Girls Town

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"This ain’t no 90210…"
  • R
  • 1996
  • 1 hr 30 min
  • 6.3  (803)

Girls Town is a 1996 dramatic film directed by Jim McKay. The movie is a realistic portrayal of the lives of four teenage girls from different ethnic and social backgrounds living in a poor neighborhood in New Jersey. The film stars Lili Taylor, Bruklin Harris, and Anna Grace, who deliver sublime performances that add depth and humanity to their respective characters.

The film follows Patti (Lili Taylor), who is struggling to cope with the death of her mother. She has become angry, depressed and confused by the loss of her only parent, which has left her feeling isolated even from her two best friends, Angela (Bruklin Harris) and Emma (Anna Grace). The three friends felt like they were living in their dead-end existence in a small, economically depressed town, where school is a joke and being a teenage girl is a struggle to keep their heads above water.

After a traumatic event involving Angela and some boys from their school, the trio meets a new friend, intelligent African American girl, Nikki (Aunjanue Ellis). Nikki, who is stuck in a cycle of abuse, dominates the narrative for the middle section of the film. Together, the four girls form an unlikely bond that helps them navigate their complex lives in a community where sexism, racism, and poverty are intertwined.

The movie explores many themes that will resonate with modern audiences, such as feminism, female empowerment, poverty, racism, and domestic abuse. Because Jim McKay portrays the four girls with such complexity and authenticity, their various struggles feel all the more urgent and real. It's a credit to Jim McKay's directorial style, and the ensemble cast, that the movie is thoughtful, engaging and relatable.

This movie portrays urban life in a way that is so rare in the film industry. The streets and the buildings seem alive, and the lives of the characters seem to intertwine with the world around them. The texture and atmosphere of the neighborhood become a character in their own right, adding an extra layer of depth to the plot.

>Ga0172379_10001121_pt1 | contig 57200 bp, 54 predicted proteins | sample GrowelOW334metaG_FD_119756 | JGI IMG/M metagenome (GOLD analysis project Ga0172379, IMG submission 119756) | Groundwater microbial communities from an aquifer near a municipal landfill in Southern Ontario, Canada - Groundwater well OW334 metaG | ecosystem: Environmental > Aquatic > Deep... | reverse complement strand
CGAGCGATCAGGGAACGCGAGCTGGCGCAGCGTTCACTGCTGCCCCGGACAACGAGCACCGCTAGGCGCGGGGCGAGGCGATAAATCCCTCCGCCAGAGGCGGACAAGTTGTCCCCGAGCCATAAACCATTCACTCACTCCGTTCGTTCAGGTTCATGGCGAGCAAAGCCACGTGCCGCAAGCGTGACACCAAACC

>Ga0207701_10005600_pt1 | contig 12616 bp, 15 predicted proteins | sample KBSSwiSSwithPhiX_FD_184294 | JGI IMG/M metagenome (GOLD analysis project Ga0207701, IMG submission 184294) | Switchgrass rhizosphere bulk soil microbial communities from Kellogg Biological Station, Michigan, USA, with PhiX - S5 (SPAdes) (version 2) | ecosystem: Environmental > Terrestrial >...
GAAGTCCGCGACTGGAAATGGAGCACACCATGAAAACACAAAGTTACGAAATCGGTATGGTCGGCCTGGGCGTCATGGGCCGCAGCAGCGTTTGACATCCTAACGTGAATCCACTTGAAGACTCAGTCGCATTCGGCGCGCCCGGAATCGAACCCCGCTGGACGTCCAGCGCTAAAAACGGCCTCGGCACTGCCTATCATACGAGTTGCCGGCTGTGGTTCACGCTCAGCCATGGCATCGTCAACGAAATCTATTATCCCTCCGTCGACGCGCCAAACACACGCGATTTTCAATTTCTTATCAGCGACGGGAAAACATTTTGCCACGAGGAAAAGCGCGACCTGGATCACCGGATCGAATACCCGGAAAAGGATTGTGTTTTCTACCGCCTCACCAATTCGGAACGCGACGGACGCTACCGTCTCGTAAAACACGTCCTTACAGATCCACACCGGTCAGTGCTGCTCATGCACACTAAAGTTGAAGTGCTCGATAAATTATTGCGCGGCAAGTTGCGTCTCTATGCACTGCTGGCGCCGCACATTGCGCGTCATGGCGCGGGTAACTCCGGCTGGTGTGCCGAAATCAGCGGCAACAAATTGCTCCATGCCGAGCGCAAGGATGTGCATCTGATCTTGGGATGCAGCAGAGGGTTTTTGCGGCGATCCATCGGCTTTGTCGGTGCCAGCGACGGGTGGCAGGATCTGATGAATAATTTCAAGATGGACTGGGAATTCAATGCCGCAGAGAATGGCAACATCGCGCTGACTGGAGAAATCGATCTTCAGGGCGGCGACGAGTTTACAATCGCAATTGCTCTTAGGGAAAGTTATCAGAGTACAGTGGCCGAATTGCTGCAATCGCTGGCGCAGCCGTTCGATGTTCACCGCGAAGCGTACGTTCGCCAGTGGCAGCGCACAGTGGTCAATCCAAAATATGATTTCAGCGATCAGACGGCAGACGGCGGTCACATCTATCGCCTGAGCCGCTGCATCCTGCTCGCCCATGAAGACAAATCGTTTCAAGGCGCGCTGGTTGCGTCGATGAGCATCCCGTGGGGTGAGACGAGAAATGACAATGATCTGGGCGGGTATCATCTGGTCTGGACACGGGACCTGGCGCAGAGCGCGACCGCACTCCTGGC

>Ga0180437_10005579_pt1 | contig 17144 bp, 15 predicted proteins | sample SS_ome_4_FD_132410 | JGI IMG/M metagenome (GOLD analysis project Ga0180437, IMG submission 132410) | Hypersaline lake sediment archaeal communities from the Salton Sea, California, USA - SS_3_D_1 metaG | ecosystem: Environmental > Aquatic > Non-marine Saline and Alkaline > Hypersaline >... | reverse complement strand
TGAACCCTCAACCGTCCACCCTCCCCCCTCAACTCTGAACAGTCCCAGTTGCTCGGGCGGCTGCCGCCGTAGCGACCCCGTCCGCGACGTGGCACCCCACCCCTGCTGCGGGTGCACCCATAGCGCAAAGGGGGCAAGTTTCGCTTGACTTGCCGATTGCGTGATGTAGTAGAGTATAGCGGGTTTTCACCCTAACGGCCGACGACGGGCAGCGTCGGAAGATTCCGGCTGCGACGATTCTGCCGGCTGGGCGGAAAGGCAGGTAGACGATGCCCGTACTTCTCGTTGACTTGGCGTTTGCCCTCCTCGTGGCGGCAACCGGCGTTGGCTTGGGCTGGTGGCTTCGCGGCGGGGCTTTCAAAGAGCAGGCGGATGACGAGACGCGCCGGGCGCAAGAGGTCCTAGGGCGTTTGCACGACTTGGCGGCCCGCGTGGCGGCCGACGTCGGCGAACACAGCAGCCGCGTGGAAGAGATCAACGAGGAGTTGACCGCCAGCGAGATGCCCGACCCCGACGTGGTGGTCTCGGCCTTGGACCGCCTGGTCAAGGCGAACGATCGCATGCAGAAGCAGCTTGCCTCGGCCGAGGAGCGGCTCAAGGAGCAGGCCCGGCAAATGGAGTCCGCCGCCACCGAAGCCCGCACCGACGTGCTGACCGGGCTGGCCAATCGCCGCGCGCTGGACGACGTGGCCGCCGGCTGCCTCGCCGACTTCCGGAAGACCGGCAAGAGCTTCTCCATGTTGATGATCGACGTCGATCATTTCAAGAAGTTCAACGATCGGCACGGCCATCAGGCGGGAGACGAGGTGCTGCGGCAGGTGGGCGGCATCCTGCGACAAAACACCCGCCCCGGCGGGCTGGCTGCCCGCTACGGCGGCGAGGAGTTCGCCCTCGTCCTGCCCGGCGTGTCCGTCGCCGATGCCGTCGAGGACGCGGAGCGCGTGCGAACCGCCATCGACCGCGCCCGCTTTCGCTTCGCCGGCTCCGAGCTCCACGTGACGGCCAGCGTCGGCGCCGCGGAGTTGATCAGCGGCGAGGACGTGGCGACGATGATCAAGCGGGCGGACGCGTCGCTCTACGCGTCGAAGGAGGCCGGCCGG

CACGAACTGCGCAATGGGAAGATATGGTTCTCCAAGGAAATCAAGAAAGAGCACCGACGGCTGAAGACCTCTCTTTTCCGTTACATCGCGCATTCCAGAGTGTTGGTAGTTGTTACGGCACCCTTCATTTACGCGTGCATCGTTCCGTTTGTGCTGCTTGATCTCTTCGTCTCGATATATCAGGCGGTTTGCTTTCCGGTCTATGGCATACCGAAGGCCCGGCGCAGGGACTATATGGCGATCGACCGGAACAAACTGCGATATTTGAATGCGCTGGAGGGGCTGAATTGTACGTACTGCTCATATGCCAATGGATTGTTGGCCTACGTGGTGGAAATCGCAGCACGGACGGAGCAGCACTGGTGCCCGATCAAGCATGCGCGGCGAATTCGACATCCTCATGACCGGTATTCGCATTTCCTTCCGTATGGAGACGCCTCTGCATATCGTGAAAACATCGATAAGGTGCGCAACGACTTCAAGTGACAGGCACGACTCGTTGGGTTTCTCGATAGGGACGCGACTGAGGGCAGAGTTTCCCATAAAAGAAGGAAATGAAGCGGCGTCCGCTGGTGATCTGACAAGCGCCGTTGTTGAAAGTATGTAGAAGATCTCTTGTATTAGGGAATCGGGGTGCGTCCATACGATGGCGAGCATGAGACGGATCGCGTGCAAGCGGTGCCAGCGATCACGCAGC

The performances of the young actors are faultless, and especially Lili Taylor who gives a stunning and utterly convincing performance. Taylor portrays Patti with so much depth that the audience could practically feel her pain. Bruklin Harris and Anna Grace are also superb as Angela and Emma, respectively. They convey so much emotion in their roles without being melodramatic, and they hold the movie together with their amazing performances. Aunjanue Ellis delivers a charged, lived-in portrayal of Nikki, who is the most complex character in the movie.

The dialogues in the movie, written by McKay, are rich in detail and finely tuned to the circumstances in which the characters find themselves. The conversations often feel natural, like nothing is being forced, and the characters' interactions with each other feel raw and honest.

While the movie has a hopeful ending, it does not shy away from the harsh realities that these four girls face. It’s a movie that demonstrates the bonds between women, the importance of friendship, and how sometimes all we need is the support of our friends.

Overall, Girls Town is an excellent movie, one that deserves a wider audience. It has a strong message about women empowerment, and it is a powerful reminder of the importance of female friendships. Jim McKay's excellently crafted film is an essential watch for anyone interested in realistic portrayals of women's lives.

Girls Town
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  • Release Date
  • MPAA Rating
  • Runtime
    1 hr 30 min
  • Language
  • IMDB Rating
    6.3  (803)